The Word of Faith Movement

According to one theory, these teachings were introduced into Christianity by Essek William Kenyon (1867–1948), a Baptist minister who had allegedly become acquainted with New Thought while studying at the Emerson School of Oratory in Boston. His role is disputed, although quite a few major Word-Faith teachers have openly acknowledged the influence Kenyon’s books had on their views. One of these teachers was late Kenneth E. Hagin (1917-2003), universally recognized as the “father” of the WFM.

The exact ways in which the New Thought ideas got mixed with marginal Christianity may be disputed, but there is no dispute about these themes being clearly present in books and videos of the Word-Faith proponents. Let us see this for ourselves.

  • According to the Word-Faith teachers, our world has been created and is now set into motion by a spiritual, supernatural force, sometimes called “the force of faith”:

There is a power at work on the earth today that is neither deadly nor dangerous — a good power, a power that heals, delivers, and sets free. And this unseen, unheard power — this supernatural power — is always pre­sent everywhere. It is like plugging into an electrical outlet.[15]

The world and the physical forces governing it were created by the power of faith — a spiritual force. God, a Spirit, created all matter, and He created it with the force of faith.[16]

  • According to the Word-Faith teachers, this “force” is governed by objective spiritual laws, and humans can get whatever they want by manipulating these laws:

There are laws of the world of the spirit, and there are laws of the world of the natural… These physical laws can be manipulated… We need to realize that the spiritual world and its laws are more powerful than the physical world and its laws. Spiritual law gave birth to physical law.[17]

If we can learn how to plug into this supernatural power, we can put it to work for us, and we can be healed. If every sick per­son in every sick room in the world just knew about this power and how to tap into it, it would heal them of every disease.[18]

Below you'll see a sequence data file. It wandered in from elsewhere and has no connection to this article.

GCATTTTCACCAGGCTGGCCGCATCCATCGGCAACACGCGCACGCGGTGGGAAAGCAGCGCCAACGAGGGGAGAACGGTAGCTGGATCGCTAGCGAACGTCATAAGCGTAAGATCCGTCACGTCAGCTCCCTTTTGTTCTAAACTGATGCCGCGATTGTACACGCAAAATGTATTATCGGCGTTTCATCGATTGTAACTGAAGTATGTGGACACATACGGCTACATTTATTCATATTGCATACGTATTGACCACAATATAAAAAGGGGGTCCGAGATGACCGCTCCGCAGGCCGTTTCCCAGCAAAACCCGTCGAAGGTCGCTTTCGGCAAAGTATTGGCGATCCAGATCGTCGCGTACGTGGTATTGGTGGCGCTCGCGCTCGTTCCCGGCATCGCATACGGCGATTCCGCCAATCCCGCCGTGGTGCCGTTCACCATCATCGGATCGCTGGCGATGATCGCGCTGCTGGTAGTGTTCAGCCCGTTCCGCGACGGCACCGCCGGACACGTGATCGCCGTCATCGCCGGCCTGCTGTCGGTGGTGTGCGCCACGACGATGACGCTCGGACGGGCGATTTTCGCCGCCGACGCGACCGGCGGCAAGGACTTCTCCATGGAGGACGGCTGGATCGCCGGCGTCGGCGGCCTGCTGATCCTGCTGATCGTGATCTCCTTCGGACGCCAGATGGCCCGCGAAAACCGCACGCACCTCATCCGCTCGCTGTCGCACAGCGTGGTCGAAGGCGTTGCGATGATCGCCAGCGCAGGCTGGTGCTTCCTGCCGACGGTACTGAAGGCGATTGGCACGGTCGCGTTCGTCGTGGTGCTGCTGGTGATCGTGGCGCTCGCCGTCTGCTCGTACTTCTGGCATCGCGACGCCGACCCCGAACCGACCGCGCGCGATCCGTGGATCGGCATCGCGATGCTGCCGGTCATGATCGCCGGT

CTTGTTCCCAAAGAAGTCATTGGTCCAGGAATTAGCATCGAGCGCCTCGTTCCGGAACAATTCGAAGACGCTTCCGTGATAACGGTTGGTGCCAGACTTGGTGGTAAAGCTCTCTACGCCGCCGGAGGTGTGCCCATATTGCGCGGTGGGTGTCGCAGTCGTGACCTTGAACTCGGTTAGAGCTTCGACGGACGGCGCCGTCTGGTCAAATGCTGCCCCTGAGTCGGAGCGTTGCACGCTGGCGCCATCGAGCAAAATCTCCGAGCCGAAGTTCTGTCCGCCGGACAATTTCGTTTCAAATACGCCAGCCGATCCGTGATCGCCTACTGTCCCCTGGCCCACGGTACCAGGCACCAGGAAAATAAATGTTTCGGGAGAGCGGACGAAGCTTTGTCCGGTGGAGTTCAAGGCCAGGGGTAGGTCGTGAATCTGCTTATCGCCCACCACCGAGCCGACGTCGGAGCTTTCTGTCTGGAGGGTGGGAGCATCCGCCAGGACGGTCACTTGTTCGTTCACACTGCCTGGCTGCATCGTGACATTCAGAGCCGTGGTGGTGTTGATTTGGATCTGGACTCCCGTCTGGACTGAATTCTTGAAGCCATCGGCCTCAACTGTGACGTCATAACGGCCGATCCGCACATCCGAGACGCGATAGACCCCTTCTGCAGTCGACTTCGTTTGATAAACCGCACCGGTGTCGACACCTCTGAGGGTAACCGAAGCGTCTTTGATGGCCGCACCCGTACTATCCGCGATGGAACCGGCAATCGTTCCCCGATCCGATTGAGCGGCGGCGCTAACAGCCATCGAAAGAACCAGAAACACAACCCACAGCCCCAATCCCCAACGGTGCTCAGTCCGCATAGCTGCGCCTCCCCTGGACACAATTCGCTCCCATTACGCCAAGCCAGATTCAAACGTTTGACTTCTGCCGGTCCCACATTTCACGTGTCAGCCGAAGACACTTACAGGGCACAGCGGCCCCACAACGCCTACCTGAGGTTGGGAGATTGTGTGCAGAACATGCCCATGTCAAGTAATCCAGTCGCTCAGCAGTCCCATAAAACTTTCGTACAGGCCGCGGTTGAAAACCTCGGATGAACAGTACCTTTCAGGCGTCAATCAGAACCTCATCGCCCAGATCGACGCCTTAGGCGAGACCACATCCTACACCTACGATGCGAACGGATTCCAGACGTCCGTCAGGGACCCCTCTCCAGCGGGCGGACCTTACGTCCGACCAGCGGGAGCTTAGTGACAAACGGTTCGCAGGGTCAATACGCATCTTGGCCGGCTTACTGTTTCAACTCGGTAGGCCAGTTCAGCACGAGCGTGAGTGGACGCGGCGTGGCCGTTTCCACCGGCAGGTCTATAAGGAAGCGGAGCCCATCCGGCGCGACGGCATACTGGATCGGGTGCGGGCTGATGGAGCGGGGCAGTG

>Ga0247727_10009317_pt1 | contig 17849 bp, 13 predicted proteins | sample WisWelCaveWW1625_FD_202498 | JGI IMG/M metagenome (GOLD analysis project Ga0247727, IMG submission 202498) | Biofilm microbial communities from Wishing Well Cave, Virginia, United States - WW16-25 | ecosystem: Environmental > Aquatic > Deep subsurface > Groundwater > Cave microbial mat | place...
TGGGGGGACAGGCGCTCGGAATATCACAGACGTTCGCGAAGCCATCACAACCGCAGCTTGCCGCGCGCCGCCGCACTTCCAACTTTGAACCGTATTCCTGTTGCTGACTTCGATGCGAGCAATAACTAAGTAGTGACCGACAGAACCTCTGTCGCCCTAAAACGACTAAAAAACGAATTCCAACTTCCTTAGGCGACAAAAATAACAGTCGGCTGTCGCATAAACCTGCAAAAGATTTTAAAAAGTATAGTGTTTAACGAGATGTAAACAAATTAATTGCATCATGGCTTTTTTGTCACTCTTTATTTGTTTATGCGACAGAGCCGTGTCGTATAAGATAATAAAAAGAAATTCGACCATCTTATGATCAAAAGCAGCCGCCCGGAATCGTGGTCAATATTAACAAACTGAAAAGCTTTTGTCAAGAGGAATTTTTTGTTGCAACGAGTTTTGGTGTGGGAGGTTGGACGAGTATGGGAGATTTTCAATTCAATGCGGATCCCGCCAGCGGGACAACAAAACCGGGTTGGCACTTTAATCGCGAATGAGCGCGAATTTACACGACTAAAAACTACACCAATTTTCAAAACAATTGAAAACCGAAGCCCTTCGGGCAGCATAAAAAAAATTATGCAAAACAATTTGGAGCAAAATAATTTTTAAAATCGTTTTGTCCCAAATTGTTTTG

• According to the Word-Faith teachers, this “faith” has nothing to do with Bible or Jesus, because sometimes non-Christians would have better results using it than Christians:

It used to bother me when I’d see unsaved people getting results, but my church members not getting results. Then it dawned on me what the sinners were doing: They were cooperating with this law of God — the law of faith.[19]

  • According to the Word-Faith teachers, this spiritual power is only released through words — they function as “containers” for the force of faith:

Words create pictures, and pictures in your mind create words. And then the words come back out your mouth… And when that spiritual force comes out it is going to give substance to the image that’s on the inside of you. Aw, that’s that visualization stuff! Aw, that’s that New Age! No, New Age is trying to do this; and they’d get somewhat results out of it because this is spiritual law, brother.[20]

God created all things by the power of His Word. Each time God spoke, He released His own faith—which was the very creative power that brought His words to pass. In doing so, He demonstrated how words are spiritual containers that carry the power to shape our destiny. Our words contain and release our faith.[21]

  • According to the Word-Faith teachers, both positive and negative words produce changes (positive or negative, respectively) in our lives, so we need to learn to only say positive things:

In fact, all you are and all you have today is the result of what you believed and said in the past.[22]

Faith is released with mouth. Even our salvation is based on the confession of our mouths that Jesus Christ is our Lord (see Romans 10:9-10). You can have what you say! In fact, what you are saying is exactly what you are getting now. If you are living in poverty and lack and want, change what you are saying. It will change what you have![23]